Sniffing out cancer is as easy as breathing

(Nanowerk News) Early detection and regular screening for cancer can save many lives. However, such services have traditionally required booking hospital appointments and tests, sometimes weeks in advance. In most cases, delays in diagnosis and treatment mean the disease becomes harder to treat.
To address these issues, the EU-funded SNIFFPHONE project has developed an innovative system that can detect gastric cancers. The project team has built and refined a prototype hand-held device through which a person’s breath is captured by an array of highly sensitive chemical sensors made from nanomaterials.
Prof. Hossam Haick of Technion's Wolfson Faculty of Chemical Engineering presents SNIFFPHONE, a Horizon 2020 EU project that has harnessed nanotechnology, (bio)chemistry, materials engineering, process engineering, biomedical engineering, electrical engineering, and medicine to develop and test a miniaturized system that relies on an artificially intelligent nanoarray for an inexpensive, fast, non-invasive detection of gastric cancer via exhaled breath.
The results are recorded, stored and pre-processed by the breath analyser, which is connected via Bluetooth to a user’s smart phone. This allows the information to be transferred wirelessly via an internet connection to a remote external server.
Using statistical pattern recognition, the data is interpreted to create a clinical report which includes the screening results and personal information such as a patient’s age and weight. This file is then sent to the attending doctor who can advise on the next course of action for the patient.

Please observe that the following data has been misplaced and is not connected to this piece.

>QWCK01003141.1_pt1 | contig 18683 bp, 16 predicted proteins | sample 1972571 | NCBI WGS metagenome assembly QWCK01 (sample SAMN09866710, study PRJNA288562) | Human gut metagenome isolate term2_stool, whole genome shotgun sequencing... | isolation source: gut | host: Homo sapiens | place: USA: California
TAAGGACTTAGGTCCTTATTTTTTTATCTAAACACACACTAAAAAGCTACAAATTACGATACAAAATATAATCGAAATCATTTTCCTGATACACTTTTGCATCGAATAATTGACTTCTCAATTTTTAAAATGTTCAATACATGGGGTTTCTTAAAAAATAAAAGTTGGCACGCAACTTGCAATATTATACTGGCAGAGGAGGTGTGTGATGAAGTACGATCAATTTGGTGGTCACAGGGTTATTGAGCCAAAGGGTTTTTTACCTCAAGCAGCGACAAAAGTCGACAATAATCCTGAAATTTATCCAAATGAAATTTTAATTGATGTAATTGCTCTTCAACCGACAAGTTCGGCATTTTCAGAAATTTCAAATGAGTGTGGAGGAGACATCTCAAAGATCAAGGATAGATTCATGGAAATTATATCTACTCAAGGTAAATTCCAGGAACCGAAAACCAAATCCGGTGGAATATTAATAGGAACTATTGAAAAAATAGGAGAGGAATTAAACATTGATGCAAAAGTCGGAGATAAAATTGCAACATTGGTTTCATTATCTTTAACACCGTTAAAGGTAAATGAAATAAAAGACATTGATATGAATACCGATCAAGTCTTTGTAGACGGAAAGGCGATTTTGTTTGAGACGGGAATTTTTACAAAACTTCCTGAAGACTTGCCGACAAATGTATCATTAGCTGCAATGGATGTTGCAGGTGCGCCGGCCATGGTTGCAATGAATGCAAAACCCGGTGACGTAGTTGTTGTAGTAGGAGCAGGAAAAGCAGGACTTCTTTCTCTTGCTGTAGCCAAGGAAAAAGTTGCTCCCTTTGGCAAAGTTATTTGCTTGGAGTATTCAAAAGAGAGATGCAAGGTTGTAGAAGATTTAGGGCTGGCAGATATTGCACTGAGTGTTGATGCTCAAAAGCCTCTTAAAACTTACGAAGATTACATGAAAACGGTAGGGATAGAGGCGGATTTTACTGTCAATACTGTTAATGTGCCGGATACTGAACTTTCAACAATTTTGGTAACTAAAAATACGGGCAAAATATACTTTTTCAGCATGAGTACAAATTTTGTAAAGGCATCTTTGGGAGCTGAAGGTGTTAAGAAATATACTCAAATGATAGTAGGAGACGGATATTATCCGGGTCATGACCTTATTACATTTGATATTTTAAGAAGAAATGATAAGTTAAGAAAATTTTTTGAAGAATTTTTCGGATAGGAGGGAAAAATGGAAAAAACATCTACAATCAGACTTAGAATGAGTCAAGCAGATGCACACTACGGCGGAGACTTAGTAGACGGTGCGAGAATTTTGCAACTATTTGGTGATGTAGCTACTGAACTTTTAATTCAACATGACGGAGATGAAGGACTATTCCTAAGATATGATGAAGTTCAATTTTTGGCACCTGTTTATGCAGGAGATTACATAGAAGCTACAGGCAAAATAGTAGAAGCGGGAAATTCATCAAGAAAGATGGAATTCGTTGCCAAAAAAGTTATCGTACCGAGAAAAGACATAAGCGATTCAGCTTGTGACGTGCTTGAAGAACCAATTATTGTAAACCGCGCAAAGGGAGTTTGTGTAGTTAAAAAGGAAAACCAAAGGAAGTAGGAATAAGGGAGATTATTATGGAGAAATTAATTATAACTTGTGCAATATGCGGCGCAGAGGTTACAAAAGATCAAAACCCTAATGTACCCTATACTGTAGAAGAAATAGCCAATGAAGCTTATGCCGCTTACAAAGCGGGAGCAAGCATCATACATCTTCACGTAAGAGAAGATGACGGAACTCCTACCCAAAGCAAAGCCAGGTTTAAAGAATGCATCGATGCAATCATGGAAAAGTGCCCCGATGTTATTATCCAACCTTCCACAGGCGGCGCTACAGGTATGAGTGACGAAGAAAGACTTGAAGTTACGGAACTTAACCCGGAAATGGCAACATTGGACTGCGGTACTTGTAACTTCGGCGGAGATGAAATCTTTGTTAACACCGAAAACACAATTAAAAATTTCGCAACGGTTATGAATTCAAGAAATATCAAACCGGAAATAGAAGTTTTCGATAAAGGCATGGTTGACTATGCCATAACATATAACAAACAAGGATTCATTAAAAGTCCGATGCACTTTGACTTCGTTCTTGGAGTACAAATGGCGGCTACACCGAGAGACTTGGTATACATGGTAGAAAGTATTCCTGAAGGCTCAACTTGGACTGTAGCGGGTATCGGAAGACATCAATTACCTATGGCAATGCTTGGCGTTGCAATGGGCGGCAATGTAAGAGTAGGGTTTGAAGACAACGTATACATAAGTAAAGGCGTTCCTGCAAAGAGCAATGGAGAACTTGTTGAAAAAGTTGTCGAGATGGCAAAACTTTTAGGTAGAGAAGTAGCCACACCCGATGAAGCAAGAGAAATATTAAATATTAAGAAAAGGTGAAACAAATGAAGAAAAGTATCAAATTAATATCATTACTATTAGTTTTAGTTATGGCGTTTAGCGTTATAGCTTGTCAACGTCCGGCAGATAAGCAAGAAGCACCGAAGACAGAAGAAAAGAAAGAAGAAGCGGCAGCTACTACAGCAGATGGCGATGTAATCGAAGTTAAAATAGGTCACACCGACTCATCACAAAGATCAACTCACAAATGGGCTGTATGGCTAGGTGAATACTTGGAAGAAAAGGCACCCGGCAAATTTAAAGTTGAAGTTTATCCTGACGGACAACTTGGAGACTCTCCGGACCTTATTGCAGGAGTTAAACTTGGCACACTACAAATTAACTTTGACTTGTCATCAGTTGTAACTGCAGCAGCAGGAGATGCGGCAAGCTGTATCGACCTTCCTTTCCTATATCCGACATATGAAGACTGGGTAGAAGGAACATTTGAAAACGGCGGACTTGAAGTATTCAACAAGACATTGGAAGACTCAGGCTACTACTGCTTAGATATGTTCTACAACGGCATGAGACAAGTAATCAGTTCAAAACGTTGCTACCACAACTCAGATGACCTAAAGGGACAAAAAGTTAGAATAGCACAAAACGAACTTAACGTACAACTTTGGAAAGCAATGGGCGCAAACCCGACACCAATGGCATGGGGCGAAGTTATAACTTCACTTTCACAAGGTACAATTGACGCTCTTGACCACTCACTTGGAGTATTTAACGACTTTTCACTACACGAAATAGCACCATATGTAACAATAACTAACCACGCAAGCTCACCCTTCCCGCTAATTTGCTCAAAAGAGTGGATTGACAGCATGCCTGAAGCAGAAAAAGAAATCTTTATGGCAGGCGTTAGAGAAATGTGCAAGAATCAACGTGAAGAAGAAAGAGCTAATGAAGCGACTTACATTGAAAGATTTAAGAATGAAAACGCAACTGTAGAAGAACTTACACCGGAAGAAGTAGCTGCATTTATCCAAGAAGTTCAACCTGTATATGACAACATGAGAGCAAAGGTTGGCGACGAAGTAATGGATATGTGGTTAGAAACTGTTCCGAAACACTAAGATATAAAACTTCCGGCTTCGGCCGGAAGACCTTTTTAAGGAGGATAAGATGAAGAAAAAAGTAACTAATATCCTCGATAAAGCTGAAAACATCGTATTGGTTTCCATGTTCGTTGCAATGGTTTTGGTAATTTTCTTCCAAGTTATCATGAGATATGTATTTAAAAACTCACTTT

A pivotal change

A mobile phone app provides instructions on how to use the breath analyser and instantly delivers the results back to the user. Meanwhile, healthcare professionals can use the project’s web application to search and select patients, view results over time, and check the status of the disease.
‘The most essential breakthrough is the ability of our device to discriminate cancer patients from healthy volunteers with an accuracy of about 93 %,’ explains project scientific director Dr Gidi Shani from Technion – the Israel Institute of Technology.
Project team leader Prof. Hossam Haick adds: ‘The value of early detection cannot be over-estimated in the fight against cancer – and if we can make check-ups inexpensive, effortless and comfortable we can increase their public uptake and so instigate a pivotal change in the toll cancer takes on humanity.’
As well as pre-screening, the project’s breath analyser could be used as a diagnostic tool for ongoing treatment. Patients can provide any number of samples during the day, wherever they are, cutting down on the need to visit the hospital or doctor’s surgery. The amount of data generated through regular tests can be automatically processed and analysed to provide an attending physician with a comprehensive surveillance report.

New project and trials

The project consortium brought together research and development teams, clinicians, four European SMEs and a large industrial company from six countries. Although SNIFFPHONE finished in February 2019, the work continues through another EU-supported project called VOGAS.
‘Through VOGAS, we will make further assessments of our prototype and additional modifications,’ adds Haick. ‘We will also examine how the effectiveness of the technology varies when trials are performed in different parts of the world.’
VOGAS also gives the project team an opportunity to explore the commercial potential of their technology. This will be achieved through the large clinical trials scheduled to take place in Latvia, Ukraine, Brazil, Chile and Columbia.
The SNIFFPHONE consortium was awarded the 2018 Innovation Award by the European Commission for most innovative project.
Source: European Commission
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